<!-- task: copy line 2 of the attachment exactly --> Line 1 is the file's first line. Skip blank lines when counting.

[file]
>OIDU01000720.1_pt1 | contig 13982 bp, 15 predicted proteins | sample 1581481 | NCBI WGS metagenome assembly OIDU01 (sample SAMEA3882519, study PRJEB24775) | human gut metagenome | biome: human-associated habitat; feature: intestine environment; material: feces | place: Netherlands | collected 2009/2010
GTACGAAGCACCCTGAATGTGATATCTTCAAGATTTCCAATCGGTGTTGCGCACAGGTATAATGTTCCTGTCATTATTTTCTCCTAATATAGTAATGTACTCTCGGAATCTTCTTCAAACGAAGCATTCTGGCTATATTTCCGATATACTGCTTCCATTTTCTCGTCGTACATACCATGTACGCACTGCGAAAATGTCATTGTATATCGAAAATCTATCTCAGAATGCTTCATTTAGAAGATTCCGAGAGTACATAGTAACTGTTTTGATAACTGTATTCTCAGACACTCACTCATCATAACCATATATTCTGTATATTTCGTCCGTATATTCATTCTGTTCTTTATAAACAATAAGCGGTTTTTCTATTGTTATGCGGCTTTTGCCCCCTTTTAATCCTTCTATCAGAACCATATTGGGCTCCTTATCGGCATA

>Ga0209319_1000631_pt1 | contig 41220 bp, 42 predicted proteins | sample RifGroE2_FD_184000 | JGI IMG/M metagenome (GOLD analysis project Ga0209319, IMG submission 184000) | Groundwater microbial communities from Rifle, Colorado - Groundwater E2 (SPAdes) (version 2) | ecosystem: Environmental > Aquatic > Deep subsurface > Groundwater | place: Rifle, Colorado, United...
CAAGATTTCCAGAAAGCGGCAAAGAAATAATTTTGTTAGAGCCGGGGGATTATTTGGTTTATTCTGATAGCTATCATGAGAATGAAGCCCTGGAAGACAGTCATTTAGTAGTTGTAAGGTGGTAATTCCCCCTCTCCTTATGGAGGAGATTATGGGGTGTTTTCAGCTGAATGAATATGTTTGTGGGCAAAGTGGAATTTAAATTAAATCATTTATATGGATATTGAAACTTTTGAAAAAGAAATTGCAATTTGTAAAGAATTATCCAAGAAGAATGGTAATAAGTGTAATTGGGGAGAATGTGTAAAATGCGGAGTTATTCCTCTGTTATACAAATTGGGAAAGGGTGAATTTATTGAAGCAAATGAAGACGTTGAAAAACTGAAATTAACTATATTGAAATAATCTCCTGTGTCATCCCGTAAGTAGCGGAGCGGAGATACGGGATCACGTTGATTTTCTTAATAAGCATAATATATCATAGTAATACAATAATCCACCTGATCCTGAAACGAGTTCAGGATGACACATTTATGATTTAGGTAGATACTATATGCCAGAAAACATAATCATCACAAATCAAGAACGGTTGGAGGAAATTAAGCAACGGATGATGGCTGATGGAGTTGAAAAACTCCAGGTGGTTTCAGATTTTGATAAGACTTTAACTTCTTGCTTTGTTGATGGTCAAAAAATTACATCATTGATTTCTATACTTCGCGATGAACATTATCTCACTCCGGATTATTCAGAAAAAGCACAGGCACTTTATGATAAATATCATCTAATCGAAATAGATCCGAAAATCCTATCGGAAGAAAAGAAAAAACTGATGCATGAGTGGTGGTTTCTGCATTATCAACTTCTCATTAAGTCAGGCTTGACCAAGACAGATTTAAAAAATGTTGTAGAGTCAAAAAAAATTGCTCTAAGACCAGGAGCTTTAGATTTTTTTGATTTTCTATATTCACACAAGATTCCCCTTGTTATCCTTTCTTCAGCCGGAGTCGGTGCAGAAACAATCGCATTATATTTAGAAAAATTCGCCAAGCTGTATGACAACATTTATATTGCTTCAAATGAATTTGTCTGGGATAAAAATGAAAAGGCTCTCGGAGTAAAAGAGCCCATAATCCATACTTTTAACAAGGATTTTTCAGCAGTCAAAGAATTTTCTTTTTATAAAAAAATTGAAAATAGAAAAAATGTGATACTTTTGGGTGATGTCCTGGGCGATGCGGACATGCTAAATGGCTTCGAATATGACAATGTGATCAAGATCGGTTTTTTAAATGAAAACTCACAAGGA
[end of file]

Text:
GTACGAAGCACCCTGAATGTGATATCTTCAAGATTTCCAATCGGTGTTGCGCACAGGTATAATGTTCCTGTCATTATTTTCTCCTAATATAGTAATGTACTCTCGGAATCTTCTTCAAACGAAGCATTCTGGCTATATTTCCGATATACTGCTTCCATTTTCTCGTCGTACATACCATGTACGCACTGCGAAAATGTCATTGTATATCGAAAATCTATCTCAGAATGCTTCATTTAGAAGATTCCGAGAGTACATAGTAACTGTTTTGATAACTGTATTCTCAGACACTCACTCATCATAACCATATATTCTGTATATTTCGTCCGTATATTCATTCTGTTCTTTATAAACAATAAGCGGTTTTTCTATTGTTATGCGGCTTTTGCCCCCTTTTAATCCTTCTATCAGAACCATATTGGGCTCCTTATCGGCATA